Overseas Boks will be sharper soon

2016-06-22 11:11
Duane Vermeulen (Gallo Images)

Cape Town – Tendai Mtawarira reportedly reckons the Springboks are scrumming well. Matthew Proudfoot says it is a myth that someone like Bath-based Francois Louw is knackered.

And I am tempted to say that I just saw an ostrich playing French cricket with a buffalo in my garden.

On a slightly more serious note, though, I find the Bok assistant coach’s theory on open-side flanker Louw just that teeny bit less implausible than the “Beast’s” at present.

It got me thinking further that it would probably be foolhardy anyway to make a sweeping judgement on the attractiveness or otherwise of foreign-based players to the Bok cause by using evidence from Allister Coetzee’s two chosen imports -- Louw and fellow-loosie Duane Vermeulen -- in the Test series against Ireland so far.

There is always the possibility that, all other considerations aside, neither is simply playing to known premier levels at present.

Dips in form in sport? It happens to ‘em all.

While Vermeulen may well have arrived with the suspicion of being less than fully fit after his Toulon endeavours anyway, he got more definitively hurt in the first half of the second Test in Johannesburg last Saturday and his elbow injury will now side-line him for several weeks.

As for Louw, it looks as though he will be asked to produce a last, herculean effort as the most senior remaining Bok loose forward in the decisive Port Elizabeth clash this weekend, before earning a very necessary break himself following the often heavy-pitch demands of the European season.

Anyone suggesting that both men should be considered surplus to requirements henceforth, just because they haven’t set the planet alight in this series, would be guilty of possessing blisteringly selective, ludicrously short-term memory banks on them.

It can virtually be taken as a fact, I think, that Louw and Vermeulen arrived for these assignments in a similar state of fatigue-related vulnerability that you get from locally-based Boks as that obligatory end-of-year Test roster in the northern hemisphere arduously unwinds, following a southern rugby season that has begun for them some time in February.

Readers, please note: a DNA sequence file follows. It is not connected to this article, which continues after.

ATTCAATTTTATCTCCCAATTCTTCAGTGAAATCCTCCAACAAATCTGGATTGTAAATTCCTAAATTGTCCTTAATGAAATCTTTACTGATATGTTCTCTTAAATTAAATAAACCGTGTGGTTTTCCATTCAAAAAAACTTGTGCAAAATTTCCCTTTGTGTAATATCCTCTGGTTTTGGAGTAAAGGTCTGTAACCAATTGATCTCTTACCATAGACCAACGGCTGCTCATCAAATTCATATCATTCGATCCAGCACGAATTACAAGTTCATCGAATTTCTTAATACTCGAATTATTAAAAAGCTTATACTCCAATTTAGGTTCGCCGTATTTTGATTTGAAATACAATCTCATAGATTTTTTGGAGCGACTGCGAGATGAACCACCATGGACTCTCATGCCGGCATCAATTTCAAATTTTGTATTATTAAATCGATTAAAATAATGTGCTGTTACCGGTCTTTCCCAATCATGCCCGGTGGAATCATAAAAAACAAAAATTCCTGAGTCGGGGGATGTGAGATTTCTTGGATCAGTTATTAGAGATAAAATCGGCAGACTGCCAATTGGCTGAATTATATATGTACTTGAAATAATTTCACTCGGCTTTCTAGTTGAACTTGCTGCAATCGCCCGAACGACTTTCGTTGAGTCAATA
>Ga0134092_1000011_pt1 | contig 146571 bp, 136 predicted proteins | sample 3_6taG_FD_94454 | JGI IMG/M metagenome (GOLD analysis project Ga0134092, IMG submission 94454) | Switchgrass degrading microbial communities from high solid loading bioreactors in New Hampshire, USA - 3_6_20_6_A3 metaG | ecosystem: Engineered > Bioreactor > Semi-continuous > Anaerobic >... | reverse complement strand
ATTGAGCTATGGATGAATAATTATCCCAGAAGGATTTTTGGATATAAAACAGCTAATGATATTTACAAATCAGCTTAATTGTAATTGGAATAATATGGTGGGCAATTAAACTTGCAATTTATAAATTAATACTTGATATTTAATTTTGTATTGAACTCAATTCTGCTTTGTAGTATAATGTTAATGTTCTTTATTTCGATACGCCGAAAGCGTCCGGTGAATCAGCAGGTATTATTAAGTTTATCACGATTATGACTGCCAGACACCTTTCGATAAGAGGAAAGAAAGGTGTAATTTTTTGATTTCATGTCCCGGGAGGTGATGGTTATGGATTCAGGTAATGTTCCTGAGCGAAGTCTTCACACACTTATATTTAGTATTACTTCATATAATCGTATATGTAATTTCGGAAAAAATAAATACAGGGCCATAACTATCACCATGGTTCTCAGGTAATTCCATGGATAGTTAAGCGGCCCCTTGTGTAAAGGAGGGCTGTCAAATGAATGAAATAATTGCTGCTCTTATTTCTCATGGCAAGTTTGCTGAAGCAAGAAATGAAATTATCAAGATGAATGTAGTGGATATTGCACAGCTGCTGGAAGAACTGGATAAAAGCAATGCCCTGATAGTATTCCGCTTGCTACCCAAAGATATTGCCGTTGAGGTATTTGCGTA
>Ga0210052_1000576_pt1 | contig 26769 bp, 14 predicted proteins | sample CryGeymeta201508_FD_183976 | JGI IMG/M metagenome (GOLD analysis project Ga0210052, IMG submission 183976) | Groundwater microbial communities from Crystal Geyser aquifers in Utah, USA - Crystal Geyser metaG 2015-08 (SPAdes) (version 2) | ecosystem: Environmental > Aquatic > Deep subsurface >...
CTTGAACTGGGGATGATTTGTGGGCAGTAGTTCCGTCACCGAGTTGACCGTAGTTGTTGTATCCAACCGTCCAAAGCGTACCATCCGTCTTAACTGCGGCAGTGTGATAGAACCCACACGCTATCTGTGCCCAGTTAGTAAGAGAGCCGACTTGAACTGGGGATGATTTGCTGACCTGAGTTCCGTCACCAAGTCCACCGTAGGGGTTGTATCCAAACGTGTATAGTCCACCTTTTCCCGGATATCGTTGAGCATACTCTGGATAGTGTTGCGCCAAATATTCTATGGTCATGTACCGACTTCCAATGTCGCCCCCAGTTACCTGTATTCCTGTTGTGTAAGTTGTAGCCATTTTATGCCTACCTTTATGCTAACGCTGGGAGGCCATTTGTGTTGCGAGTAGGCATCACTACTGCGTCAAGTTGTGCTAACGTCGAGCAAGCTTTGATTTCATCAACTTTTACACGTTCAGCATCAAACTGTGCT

Coetzee will have been well aware of the perils of deploying Euro-stationed Springboks right now, and it may explain why he – sensibly? – only opted for two of them for the Ireland series.

Yet he won’t earn any quibbles from this writer, for the little it matters, if he actually hikes his tally of squad members from northern climes for the rigours of the Rugby Championship, the customary main event of the year from a Bok perspective.

One sound reason is that such a group of players would almost certainly be in better fettle both mentally and physically by then: the Boks open their account against Argentina at Mbombela Stadium on August 20, which is two months away.

That gives pretty decent time for foreign-based players to both get some welcome “feet up” opportunity and to engage in vital, out-of-competition conditioning and strength programmes during the period if they are genuinely keen to contribute to the green-and-gold cause.

In short, they would be far likelier to hit the ground running in the Championship than we saw from Louw and Vermeulen, who almost “limped” into action straight off their club seasons, against the Irish.

You may also find, as Super Rugby resumes for its business end immediately after Saturday’s final Test clash is completed, that a few home-based Boks start to succumb themselves to tiredness and niggles in the interim, and almost inevitably in the odd case more serious injury too.

It would make sense, I am quite adamant, not only to involve Louw and Vermeulen once more, but also such proven international heavyweights as Bryan Habana and Bismarck du Plessis, who remain quite possibly the best South African players in their respective positions of left wing and hooker.

I don’t buy the argument of binning such players from Test rugby just because they are unlikely (especially in Habana’s case, of course) to feature for the full remainder of the next World Cup cycle to 2019 in Japan.

Frankly, the Boks need to set their sights on less lofty aspirations, under current circumstances, than the Webb Ellis Cup for the time being, and instead using the next two years or so to focus on just winning key Test matches more consistently and trying to earn first Rugby Championship honours since they last won the former Tri-Nations back in 2009.

They still need the balance provided by a good few hardebaarde, regardless of whether based here or further afield in franchise terms, to help restore a regular, winning culture and also nurture younger players being blooded to the ranks by providing on-field stability and guidance around them.

And I believe Coetzee knows that.

*Follow our chief writer on Twitter: @RobHouwing

Read more on:    springboks  |  duane vermeulen  |  rugby


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